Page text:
Tag Info

Accepted

Shouldn't space junk fall back to Earth on its own? How long will take for a ~1 cm piece of junk in LEO to fall back to Earth on its own for example?

It depends on the altitude. Here is a chart from ESA and UNOOSA. Basically, anything under 500 km will fall relatively quickly, maybe 25 years. Everything under 800 km should fall within a century or ...
• 120k
Accepted

Why would a box full of 1cm balls released into LEO be so scary to an engineer supporting the ISS?

Well, gee, this question may as well have my name printed directly on it! Spacecraft protection from the orbital debris threat comes in two flavors: Shield and withstand Detect and avoid To start, ...
• 17.1k
Accepted

What caused this bright light from the ground at night seen from the ISS?

Well I confirmed via Google Maps that this is Mecca. As shown in the map and image below the roads align with those lighted in the image. The dark areas in the first image are steep hills to the ...
• 2,291
Accepted

How often does ISS require re-boosting to higher orbit?

The easiest to see ISS orbital reboosts is by checking Height of the ISS (where with height they mean orbital altitude above mean sea-level) over at Heavens Above. For example, for the last year, this ...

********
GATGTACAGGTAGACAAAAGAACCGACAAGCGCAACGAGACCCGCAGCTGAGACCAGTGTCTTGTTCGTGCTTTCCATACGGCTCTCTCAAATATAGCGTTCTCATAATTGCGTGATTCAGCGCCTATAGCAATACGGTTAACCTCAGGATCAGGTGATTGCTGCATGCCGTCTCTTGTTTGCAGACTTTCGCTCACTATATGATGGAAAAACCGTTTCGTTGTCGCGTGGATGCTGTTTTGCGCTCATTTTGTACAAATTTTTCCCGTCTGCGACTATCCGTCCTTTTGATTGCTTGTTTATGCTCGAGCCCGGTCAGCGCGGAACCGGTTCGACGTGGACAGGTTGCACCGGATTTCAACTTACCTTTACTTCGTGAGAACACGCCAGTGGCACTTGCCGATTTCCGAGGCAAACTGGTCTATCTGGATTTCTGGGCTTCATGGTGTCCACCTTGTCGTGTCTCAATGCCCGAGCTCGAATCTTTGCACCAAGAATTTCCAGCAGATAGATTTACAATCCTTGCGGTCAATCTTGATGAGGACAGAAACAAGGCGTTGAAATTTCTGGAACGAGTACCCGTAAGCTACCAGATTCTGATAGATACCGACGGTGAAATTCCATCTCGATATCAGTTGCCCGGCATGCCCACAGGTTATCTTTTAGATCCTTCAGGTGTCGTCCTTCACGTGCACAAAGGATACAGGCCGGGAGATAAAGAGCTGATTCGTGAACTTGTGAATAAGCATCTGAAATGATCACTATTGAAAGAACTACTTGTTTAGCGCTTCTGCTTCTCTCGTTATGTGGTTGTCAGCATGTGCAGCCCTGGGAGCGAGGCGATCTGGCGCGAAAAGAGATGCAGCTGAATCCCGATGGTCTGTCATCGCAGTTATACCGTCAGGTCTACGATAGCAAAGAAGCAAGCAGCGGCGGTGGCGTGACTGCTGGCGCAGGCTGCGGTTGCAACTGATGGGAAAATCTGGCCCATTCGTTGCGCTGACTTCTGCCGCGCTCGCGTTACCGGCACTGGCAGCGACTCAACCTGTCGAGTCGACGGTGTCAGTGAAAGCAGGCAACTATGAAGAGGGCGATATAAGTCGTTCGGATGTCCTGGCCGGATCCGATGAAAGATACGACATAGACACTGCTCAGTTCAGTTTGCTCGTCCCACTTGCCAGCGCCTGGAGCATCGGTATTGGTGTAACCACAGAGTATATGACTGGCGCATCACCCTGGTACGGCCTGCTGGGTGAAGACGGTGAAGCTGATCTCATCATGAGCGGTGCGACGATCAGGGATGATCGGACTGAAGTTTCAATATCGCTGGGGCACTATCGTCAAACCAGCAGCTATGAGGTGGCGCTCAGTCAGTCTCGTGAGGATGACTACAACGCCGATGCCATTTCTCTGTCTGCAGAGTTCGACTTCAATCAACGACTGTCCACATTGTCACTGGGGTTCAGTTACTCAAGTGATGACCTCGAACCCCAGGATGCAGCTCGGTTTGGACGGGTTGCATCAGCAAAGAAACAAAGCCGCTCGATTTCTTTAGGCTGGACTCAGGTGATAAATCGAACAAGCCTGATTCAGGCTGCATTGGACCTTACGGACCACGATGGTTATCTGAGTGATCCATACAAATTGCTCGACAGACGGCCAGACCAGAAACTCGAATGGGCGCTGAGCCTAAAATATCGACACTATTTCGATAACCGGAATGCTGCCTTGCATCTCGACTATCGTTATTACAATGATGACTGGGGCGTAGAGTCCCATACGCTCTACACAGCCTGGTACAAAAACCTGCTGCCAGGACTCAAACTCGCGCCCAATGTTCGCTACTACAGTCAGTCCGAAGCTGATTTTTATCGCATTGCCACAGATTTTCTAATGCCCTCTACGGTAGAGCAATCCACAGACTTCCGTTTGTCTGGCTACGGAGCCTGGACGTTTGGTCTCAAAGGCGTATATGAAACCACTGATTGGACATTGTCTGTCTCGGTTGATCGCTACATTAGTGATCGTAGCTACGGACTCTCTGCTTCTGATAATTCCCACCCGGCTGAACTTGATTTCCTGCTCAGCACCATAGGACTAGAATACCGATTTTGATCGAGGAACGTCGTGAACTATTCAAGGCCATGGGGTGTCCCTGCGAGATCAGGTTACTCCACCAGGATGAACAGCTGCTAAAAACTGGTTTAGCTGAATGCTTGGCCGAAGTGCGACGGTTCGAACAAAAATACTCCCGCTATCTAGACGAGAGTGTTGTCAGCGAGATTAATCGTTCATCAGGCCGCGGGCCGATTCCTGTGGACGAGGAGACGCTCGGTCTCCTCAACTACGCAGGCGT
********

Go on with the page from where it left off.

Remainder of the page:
• 76.1k
Accepted

Which LEO satellite lost over 30 km of altitude in the geomagnetic storm of 13-14 March 1989?

This appears to be an error that has propagated from paper to paper over the years. Examining the original paper cited by all these other authors, "Effects of the March 1989 Solar Activity" by Allen ...
• 172k

Why does the ISS rotate exactly once per orbit?

ISS orbits most of its time in what is called a Torque Equilibrium Attitude (TEA). Since gravitational acceleration varies depending on distance from the Earth, non-symmetric objects of any ...
• 17.1k
Accepted

How is the altitude of a satellite defined, given that the Earth is not spherical?

update: 6378.137 km is what I use now. By convention the altitude of a spacecraft is the distance to the center of the Earth minus roughly 6378 kilometers, or some reference radius that is ...
• 149k
Accepted

Could the shuttle's SRB alone reach orbit?

No, a quick calculation yields a $\Delta v$ of about 4.6 km/s and you need about 9 km/s to get to low-Earth orbit. You'll lose a lot of that velocity to aerodynamic drag as well as the vertical ...
• 4,340

Why would a box full of 1cm balls released into LEO be so scary to an engineer supporting the ISS?

There's a few pieces of information that are needed to explain why one might be wary of 1 cm objects: Objects as small as 4 inches (about 10 cm) can be seen by radars or optical telescopes on Earth ...
• 23.9k

Which LEO satellite lost over 30 km of altitude in the geomagnetic storm of 13-14 March 1989?